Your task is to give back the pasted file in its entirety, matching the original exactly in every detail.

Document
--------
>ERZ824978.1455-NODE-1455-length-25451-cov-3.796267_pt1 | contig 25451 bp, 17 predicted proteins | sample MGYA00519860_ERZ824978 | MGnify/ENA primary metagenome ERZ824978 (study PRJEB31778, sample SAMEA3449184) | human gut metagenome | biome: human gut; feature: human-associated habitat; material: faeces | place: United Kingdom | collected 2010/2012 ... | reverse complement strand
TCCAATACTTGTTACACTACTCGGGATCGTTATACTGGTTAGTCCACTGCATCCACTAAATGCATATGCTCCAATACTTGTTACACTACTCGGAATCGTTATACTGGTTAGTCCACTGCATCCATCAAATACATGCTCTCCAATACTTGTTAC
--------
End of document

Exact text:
>ERZ824978.1455-NODE-1455-length-25451-cov-3.796267_pt1 | contig 25451 bp, 17 predicted proteins | sample MGYA00519860_ERZ824978 | MGnify/ENA primary metagenome ERZ824978 (study PRJEB31778, sample SAMEA3449184) | human gut metagenome | biome: human gut; feature: human-associated habitat; material: faeces | place: United Kingdom | collected 2010/2012 ... | reverse complement strand
TCCAATACTTGTTACACTACTCGGGATCGTTATACTGGTTAGTCCACTGCATCCACTAAATGCATATGCTCCAATACTTGTTACACTACTCGGAATCGTTATACTGGTTAGTCCACTGCATCCATCAAATACATGCTCTCCAATACTTGTTAC